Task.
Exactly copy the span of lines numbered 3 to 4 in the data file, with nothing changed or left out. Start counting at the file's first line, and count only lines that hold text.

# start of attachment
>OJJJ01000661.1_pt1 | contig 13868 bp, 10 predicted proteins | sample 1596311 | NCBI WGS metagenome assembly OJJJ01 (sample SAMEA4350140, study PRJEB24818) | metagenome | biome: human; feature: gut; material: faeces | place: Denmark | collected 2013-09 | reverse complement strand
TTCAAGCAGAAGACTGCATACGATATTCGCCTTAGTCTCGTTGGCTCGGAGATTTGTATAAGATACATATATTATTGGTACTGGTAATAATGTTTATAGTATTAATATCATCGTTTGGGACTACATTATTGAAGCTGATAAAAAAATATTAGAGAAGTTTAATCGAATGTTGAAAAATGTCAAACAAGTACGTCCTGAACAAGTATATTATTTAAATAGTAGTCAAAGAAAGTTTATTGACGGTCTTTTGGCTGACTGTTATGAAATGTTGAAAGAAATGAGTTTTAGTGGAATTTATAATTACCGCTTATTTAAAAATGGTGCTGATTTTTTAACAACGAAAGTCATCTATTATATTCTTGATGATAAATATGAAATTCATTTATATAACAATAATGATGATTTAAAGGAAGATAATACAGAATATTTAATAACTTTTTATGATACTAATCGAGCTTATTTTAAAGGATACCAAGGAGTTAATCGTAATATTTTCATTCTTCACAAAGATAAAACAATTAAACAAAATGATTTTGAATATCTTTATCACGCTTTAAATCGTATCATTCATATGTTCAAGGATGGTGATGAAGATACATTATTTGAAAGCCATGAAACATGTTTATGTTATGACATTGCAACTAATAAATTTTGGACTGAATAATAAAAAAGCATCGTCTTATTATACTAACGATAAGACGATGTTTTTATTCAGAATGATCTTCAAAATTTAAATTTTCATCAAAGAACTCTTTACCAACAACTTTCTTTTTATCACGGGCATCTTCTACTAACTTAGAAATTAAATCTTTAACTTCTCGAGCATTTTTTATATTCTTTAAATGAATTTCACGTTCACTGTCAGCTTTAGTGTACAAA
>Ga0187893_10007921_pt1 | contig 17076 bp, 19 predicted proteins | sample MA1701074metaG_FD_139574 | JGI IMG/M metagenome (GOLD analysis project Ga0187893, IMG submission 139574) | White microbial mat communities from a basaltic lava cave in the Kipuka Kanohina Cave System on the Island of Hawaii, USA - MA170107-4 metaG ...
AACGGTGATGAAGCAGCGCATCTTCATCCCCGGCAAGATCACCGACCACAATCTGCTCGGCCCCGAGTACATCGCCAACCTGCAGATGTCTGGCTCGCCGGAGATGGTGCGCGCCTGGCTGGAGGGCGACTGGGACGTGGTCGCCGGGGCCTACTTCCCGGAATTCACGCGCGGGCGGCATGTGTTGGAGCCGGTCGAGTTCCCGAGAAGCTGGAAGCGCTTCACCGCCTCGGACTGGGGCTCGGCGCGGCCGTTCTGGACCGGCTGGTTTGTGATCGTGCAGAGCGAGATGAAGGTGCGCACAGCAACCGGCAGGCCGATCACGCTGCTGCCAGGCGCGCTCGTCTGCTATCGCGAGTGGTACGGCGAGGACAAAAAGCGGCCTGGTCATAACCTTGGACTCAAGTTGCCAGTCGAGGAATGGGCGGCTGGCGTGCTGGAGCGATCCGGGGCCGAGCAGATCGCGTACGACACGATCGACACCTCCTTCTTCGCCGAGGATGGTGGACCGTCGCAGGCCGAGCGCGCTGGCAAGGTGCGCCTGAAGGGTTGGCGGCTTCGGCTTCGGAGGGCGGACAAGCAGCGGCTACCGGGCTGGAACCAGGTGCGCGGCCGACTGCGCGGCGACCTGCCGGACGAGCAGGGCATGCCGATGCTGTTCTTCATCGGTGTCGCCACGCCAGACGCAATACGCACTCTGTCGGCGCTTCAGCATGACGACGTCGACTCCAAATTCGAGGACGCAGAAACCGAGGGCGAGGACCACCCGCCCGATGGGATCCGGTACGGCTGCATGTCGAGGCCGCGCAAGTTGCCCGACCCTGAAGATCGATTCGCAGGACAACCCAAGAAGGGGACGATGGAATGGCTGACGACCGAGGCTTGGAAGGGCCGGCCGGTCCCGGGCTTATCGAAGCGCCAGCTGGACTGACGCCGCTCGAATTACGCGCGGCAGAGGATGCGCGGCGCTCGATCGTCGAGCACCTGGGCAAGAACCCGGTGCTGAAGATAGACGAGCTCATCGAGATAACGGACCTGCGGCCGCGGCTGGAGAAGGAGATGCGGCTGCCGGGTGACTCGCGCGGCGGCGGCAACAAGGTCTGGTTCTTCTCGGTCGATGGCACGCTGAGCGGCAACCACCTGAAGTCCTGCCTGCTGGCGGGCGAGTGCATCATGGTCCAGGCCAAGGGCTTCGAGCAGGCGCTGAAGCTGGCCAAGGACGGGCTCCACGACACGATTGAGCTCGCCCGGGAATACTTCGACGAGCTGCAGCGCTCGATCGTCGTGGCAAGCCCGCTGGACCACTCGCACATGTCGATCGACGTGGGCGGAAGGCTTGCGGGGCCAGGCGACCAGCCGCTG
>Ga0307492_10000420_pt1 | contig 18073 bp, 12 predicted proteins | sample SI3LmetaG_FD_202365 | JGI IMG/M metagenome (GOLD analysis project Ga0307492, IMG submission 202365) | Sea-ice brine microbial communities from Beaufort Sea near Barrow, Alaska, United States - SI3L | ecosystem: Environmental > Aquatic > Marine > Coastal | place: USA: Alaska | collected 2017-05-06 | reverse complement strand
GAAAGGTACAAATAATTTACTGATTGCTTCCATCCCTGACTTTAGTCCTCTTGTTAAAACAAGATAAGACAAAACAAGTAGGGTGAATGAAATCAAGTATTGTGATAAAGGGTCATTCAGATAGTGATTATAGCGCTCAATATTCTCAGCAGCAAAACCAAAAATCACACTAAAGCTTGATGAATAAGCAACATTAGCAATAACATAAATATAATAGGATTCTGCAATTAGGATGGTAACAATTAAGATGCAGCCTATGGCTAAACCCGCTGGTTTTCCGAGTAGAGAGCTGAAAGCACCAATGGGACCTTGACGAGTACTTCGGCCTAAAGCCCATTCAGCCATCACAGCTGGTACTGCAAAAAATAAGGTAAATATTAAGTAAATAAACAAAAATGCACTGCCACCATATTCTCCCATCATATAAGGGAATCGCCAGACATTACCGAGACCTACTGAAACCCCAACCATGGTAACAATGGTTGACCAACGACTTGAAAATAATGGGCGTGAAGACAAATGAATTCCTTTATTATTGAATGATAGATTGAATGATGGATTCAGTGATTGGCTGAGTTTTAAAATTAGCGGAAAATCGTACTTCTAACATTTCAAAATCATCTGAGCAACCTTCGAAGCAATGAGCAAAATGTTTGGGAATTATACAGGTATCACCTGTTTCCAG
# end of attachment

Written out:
>Ga0187893_10007921_pt1 | contig 17076 bp, 19 predicted proteins | sample MA1701074metaG_FD_139574 | JGI IMG/M metagenome (GOLD analysis project Ga0187893, IMG submission 139574) | White microbial mat communities from a basaltic lava cave in the Kipuka Kanohina Cave System on the Island of Hawaii, USA - MA170107-4 metaG ...
AACGGTGATGAAGCAGCGCATCTTCATCCCCGGCAAGATCACCGACCACAATCTGCTCGGCCCCGAGTACATCGCCAACCTGCAGATGTCTGGCTCGCCGGAGATGGTGCGCGCCTGGCTGGAGGGCGACTGGGACGTGGTCGCCGGGGCCTACTTCCCGGAATTCACGCGCGGGCGGCATGTGTTGGAGCCGGTCGAGTTCCCGAGAAGCTGGAAGCGCTTCACCGCCTCGGACTGGGGCTCGGCGCGGCCGTTCTGGACCGGCTGGTTTGTGATCGTGCAGAGCGAGATGAAGGTGCGCACAGCAACCGGCAGGCCGATCACGCTGCTGCCAGGCGCGCTCGTCTGCTATCGCGAGTGGTACGGCGAGGACAAAAAGCGGCCTGGTCATAACCTTGGACTCAAGTTGCCAGTCGAGGAATGGGCGGCTGGCGTGCTGGAGCGATCCGGGGCCGAGCAGATCGCGTACGACACGATCGACACCTCCTTCTTCGCCGAGGATGGTGGACCGTCGCAGGCCGAGCGCGCTGGCAAGGTGCGCCTGAAGGGTTGGCGGCTTCGGCTTCGGAGGGCGGACAAGCAGCGGCTACCGGGCTGGAACCAGGTGCGCGGCCGACTGCGCGGCGACCTGCCGGACGAGCAGGGCATGCCGATGCTGTTCTTCATCGGTGTCGCCACGCCAGACGCAATACGCACTCTGTCGGCGCTTCAGCATGACGACGTCGACTCCAAATTCGAGGACGCAGAAACCGAGGGCGAGGACCACCCGCCCGATGGGATCCGGTACGGCTGCATGTCGAGGCCGCGCAAGTTGCCCGACCCTGAAGATCGATTCGCAGGACAACCCAAGAAGGGGACGATGGAATGGCTGACGACCGAGGCTTGGAAGGGCCGGCCGGTCCCGGGCTTATCGAAGCGCCAGCTGGACTGACGCCGCTCGAATTACGCGCGGCAGAGGATGCGCGGCGCTCGATCGTCGAGCACCTGGGCAAGAACCCGGTGCTGAAGATAGACGAGCTCATCGAGATAACGGACCTGCGGCCGCGGCTGGAGAAGGAGATGCGGCTGCCGGGTGACTCGCGCGGCGGCGGCAACAAGGTCTGGTTCTTCTCGGTCGATGGCACGCTGAGCGGCAACCACCTGAAGTCCTGCCTGCTGGCGGGCGAGTGCATCATGGTCCAGGCCAAGGGCTTCGAGCAGGCGCTGAAGCTGGCCAAGGACGGGCTCCACGACACGATTGAGCTCGCCCGGGAATACTTCGACGAGCTGCAGCGCTCGATCGTCGTGGCAAGCCCGCTGGACCACTCGCACATGTCGATCGACGTGGGCGGAAGGCTTGCGGGGCCAGGCGACCAGCCGCTG